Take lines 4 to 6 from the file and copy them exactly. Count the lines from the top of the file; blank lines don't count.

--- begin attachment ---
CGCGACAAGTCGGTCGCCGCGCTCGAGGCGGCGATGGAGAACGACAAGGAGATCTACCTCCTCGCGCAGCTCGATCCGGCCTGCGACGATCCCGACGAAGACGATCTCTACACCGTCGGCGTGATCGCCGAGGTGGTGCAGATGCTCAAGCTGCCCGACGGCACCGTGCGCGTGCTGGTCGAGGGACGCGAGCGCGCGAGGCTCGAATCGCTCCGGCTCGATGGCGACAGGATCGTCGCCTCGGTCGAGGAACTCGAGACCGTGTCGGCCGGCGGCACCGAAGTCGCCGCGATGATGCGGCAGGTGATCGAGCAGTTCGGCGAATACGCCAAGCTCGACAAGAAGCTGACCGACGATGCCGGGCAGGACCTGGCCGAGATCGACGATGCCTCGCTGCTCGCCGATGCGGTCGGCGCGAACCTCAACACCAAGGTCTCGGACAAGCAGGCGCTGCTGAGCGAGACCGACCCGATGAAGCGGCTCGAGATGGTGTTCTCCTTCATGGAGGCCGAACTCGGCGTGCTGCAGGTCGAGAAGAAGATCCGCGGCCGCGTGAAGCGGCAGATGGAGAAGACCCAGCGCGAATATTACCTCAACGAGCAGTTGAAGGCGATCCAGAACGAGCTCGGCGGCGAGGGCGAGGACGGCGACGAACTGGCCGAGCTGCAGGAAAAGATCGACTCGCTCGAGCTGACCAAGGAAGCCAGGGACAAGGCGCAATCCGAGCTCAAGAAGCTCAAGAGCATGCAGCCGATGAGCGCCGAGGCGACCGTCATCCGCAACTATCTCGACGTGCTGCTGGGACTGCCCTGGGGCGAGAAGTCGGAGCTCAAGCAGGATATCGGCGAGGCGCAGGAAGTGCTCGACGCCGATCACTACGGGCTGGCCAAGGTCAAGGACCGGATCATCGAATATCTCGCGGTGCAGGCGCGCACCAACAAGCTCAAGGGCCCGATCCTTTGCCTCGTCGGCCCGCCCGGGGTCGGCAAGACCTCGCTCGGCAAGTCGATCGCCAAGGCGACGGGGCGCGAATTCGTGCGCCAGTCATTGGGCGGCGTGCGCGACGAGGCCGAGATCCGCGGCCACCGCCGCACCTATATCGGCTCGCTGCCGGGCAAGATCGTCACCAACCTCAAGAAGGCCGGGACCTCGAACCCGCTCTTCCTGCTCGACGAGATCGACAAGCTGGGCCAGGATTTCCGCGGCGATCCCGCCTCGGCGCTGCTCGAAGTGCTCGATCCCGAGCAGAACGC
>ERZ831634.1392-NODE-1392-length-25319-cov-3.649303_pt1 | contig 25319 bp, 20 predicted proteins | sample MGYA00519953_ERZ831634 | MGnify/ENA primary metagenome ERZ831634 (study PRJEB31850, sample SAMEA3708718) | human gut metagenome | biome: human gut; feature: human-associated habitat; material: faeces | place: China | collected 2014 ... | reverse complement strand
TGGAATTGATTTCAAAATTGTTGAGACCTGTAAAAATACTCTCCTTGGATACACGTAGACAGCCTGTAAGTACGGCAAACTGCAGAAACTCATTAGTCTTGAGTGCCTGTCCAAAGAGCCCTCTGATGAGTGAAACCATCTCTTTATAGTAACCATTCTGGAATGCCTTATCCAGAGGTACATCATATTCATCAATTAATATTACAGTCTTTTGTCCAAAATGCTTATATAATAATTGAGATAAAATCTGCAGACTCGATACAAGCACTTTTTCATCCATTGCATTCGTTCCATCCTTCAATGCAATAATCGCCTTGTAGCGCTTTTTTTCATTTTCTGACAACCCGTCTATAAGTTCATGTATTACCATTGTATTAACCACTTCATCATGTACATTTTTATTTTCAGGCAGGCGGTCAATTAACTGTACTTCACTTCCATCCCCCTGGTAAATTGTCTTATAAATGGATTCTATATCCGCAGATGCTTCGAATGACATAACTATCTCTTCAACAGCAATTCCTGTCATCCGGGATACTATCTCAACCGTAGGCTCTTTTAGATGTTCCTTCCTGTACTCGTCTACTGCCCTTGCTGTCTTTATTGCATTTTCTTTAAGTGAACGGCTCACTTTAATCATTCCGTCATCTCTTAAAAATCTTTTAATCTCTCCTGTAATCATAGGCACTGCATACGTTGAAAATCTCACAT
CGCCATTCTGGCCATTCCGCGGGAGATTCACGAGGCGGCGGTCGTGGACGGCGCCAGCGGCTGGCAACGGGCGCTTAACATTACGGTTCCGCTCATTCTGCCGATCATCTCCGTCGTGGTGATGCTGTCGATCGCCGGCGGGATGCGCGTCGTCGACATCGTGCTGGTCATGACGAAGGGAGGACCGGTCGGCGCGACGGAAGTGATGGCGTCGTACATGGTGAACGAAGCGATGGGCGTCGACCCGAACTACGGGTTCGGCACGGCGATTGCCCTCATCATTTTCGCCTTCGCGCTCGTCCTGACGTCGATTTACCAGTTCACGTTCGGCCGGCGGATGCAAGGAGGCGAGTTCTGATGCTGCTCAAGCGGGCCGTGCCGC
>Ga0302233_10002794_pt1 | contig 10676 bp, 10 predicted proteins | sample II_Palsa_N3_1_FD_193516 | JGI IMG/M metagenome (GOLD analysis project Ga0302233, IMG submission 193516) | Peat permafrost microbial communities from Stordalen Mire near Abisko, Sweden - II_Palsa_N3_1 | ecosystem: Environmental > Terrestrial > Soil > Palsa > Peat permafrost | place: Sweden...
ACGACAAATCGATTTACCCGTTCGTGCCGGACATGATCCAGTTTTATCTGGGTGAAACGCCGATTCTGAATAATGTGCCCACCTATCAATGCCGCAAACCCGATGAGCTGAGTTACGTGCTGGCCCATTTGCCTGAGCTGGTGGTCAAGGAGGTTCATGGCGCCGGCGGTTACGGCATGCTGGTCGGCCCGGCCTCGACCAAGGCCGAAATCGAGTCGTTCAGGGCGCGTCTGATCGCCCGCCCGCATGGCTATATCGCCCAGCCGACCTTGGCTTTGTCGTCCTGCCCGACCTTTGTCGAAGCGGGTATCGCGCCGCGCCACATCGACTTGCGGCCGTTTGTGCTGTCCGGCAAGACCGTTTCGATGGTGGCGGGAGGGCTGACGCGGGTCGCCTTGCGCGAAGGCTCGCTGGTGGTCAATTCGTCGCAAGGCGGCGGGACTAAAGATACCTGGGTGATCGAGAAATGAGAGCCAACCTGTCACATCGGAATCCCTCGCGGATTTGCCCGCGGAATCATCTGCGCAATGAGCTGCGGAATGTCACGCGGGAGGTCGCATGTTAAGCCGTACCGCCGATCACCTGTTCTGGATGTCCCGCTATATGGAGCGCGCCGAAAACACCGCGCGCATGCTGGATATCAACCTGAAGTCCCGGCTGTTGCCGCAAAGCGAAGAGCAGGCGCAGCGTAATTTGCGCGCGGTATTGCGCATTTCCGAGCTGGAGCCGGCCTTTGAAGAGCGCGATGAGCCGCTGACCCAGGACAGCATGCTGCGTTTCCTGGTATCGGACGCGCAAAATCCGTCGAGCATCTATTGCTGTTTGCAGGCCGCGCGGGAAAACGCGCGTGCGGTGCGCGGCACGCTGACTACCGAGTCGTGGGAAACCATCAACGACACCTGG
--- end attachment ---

CGCCATTCTGGCCATTCCGCGGGAGATTCACGAGGCGGCGGTCGTGGACGGCGCCAGCGGCTGGCAACGGGCGCTTAACATTACGGTTCCGCTCATTCTGCCGATCATCTCCGTCGTGGTGATGCTGTCGATCGCCGGCGGGATGCGCGTCGTCGACATCGTGCTGGTCATGACGAAGGGAGGACCGGTCGGCGCGACGGAAGTGATGGCGTCGTACATGGTGAACGAAGCGATGGGCGTCGACCCGAACTACGGGTTCGGCACGGCGATTGCCCTCATCATTTTCGCCTTCGCGCTCGTCCTGACGTCGATTTACCAGTTCACGTTCGGCCGGCGGATGCAAGGAGGCGAGTTCTGATGCTGCTCAAGCGGGCCGTGCCGC
>Ga0302233_10002794_pt1 | contig 10676 bp, 10 predicted proteins | sample II_Palsa_N3_1_FD_193516 | JGI IMG/M metagenome (GOLD analysis project Ga0302233, IMG submission 193516) | Peat permafrost microbial communities from Stordalen Mire near Abisko, Sweden - II_Palsa_N3_1 | ecosystem: Environmental > Terrestrial > Soil > Palsa > Peat permafrost | place: Sweden...
ACGACAAATCGATTTACCCGTTCGTGCCGGACATGATCCAGTTTTATCTGGGTGAAACGCCGATTCTGAATAATGTGCCCACCTATCAATGCCGCAAACCCGATGAGCTGAGTTACGTGCTGGCCCATTTGCCTGAGCTGGTGGTCAAGGAGGTTCATGGCGCCGGCGGTTACGGCATGCTGGTCGGCCCGGCCTCGACCAAGGCCGAAATCGAGTCGTTCAGGGCGCGTCTGATCGCCCGCCCGCATGGCTATATCGCCCAGCCGACCTTGGCTTTGTCGTCCTGCCCGACCTTTGTCGAAGCGGGTATCGCGCCGCGCCACATCGACTTGCGGCCGTTTGTGCTGTCCGGCAAGACCGTTTCGATGGTGGCGGGAGGGCTGACGCGGGTCGCCTTGCGCGAAGGCTCGCTGGTGGTCAATTCGTCGCAAGGCGGCGGGACTAAAGATACCTGGGTGATCGAGAAATGAGAGCCAACCTGTCACATCGGAATCCCTCGCGGATTTGCCCGCGGAATCATCTGCGCAATGAGCTGCGGAATGTCACGCGGGAGGTCGCATGTTAAGCCGTACCGCCGATCACCTGTTCTGGATGTCCCGCTATATGGAGCGCGCCGAAAACACCGCGCGCATGCTGGATATCAACCTGAAGTCCCGGCTGTTGCCGCAAAGCGAAGAGCAGGCGCAGCGTAATTTGCGCGCGGTATTGCGCATTTCCGAGCTGGAGCCGGCCTTTGAAGAGCGCGATGAGCCGCTGACCCAGGACAGCATGCTGCGTTTCCTGGTATCGGACGCGCAAAATCCGTCGAGCATCTATTGCTGTTTGCAGGCCGCGCGGGAAAACGCGCGTGCGGTGCGCGGCACGCTGACTACCGAGTCGTGGGAAACCATCAACGACACCTGG